“Using faith and fraud, this couple stole millions from people whose dreams of a better life have now been shattered,” said U.S. Attorney Annette L. Hayes. “Both repeatedly lied to their investors, all while spending their hard earned money on high-end shopping sprees, luxurious vacations, a yacht and an expensive rental home. Their victims now live paycheck to paycheck with college and retirement funds depleted and a very different financial future than they expected.”
According to records filed in the case, the HONGs recruited investors using religious organizations and shared religious beliefs. The couple claimed that LAURENCE HONG privately invested billions of dollars for wealthy Korean families and that GRACE HONG held a Series 65 securities license and previously worked for a large international investment firm. None of these statements were true. Likewise, the defendants did not disclose LAURENCE HONG’s past criminal conviction for investment fraud. The couple sent potential investors misleading and false investment prospectuses that contained an inaccurate record of their past investment performance and other plagiarized investment outlooks.
Throughout their fraudulent scheme, the HONGs used stolen investor funds for their own benefit, including payments for a 9,000 square foot rental home in Clyde Hill; a 45-foot yacht; multiple high-end vehicles, such as BMWs, a Maserati, an Aston Martin, and a Lamborghini; and numerous expensive vacations to locations such as the Bahamas and Beverly Hills.
One church in California invested $1 million with the HONGs and lost about $300,000 on a single trade. Still, despite the steep losses and a fee arrangement based on investment gains, the HONGs withdrew almost $150,000, ostensibly as advisor fees, from the church’s account. Another couple allowed the HONGs to manage their $180,000 in retirement funds only to lose $100,000 within less than a year. After meeting with the HONGs, that couple then invested their remaining retirement funds in the HONGs’ hedge fund, only for those funds to be redirected into GRACE HONG’s personal account. The HONGs used those funds to pay credit card bills and other personal expenses, including a $16,000 payment to a resort in the Bahamas for a HONG family vacation.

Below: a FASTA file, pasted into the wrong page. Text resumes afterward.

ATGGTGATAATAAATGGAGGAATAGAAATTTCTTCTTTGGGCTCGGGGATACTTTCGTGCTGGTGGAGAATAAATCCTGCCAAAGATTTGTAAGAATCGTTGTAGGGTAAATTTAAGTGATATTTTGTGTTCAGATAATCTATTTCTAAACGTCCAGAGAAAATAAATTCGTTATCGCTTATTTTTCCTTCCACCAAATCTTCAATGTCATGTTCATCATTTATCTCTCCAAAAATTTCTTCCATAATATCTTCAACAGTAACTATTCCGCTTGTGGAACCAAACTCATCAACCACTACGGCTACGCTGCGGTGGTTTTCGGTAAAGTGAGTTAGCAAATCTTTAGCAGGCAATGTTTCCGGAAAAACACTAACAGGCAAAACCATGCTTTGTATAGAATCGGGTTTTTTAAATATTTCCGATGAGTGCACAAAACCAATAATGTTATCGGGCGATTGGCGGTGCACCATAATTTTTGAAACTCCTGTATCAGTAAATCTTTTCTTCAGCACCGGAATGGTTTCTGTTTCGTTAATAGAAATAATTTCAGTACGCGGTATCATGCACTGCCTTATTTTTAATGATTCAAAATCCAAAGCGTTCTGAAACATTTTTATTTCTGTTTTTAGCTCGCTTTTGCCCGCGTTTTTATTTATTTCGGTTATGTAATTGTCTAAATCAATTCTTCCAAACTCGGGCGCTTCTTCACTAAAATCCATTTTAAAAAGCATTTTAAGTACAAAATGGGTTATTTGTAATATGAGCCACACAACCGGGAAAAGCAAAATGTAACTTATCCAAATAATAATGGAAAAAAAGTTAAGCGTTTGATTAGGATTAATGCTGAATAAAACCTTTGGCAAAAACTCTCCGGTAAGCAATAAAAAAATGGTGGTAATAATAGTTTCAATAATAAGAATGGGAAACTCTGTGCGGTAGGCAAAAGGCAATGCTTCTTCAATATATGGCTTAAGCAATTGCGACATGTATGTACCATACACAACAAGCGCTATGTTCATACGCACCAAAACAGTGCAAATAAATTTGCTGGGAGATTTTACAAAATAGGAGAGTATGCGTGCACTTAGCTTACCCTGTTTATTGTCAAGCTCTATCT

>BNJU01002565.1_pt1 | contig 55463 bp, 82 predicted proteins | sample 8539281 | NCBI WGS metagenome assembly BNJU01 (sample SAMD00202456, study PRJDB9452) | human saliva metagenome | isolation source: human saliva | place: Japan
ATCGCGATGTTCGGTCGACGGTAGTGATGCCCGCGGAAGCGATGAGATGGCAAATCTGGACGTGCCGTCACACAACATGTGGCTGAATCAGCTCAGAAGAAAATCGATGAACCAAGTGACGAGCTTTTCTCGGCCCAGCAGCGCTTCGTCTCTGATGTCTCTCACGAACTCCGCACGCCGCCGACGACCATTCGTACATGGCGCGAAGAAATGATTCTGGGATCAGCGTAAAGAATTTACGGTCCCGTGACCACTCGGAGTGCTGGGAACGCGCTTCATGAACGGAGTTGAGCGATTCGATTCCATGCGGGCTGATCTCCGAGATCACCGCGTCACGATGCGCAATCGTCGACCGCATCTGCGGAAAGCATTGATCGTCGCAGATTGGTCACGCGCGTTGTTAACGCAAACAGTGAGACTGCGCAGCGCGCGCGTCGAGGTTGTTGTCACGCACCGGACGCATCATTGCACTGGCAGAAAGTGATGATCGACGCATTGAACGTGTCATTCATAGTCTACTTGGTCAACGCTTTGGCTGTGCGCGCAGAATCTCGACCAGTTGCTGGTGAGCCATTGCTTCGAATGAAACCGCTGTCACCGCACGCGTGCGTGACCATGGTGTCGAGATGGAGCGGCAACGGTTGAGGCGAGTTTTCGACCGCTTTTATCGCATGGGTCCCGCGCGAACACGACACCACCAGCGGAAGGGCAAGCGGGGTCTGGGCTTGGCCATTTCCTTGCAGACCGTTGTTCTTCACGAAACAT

Speaking to LAWRENCE HONG, Judge Zilly noted his prior conviction for a similar fraud: “You clearly did not learn anything from the fact you were convicted and sentenced to prison…. You are one of those con men who will never be able to stop conning people.” Judge Zilly noted that GRACE HONG played “an intricate and important role in the entire scheme. She misrepresented her credentials… she took God’s name – she used that to entice investors to put money in their pockets.”
Judge Zilly ordered the pair to pay more than $12.7 million in restitution. The losses for certain investors represented their entire life or retirement savings.
The case was investigated by the FBI. The United States Attorney’s Office thanks the Commodity Futures Trading Commission (CFTC) for its assistance in the investigation.
The case is being prosecuted by Assistant United States Attorneys Justin Arnold and Steven Masada.
A former Seattle Police Officer was sentenced today to 6 years in prison, and his co-conspirator in an interstate marijuana distribution scheme was sentenced today to 14 years in prison, in U.S. District Court in Seattle, announced U.S. Attorney Annette L. Hayes. Former officer ALEX CHAPACKDEE, 44, of Seattle pleaded guilty in November 2017 to conspiracy to distribute marijuana and conspiracy to commit money laundering. Ring leader TUAN VAN LE, 43, of Maple Valley pleaded guilty in December 2017 to conspiracy to distribute marijuana and conspiracy to commit money laundering. At Chapackdee’s sentencing hearing U.S. District Judge Thomas S. Zilly said Chapackdee’s actions resulted in “[a] shame on his badge, his department, and on this community . . . and deserves to be punished accordingly.”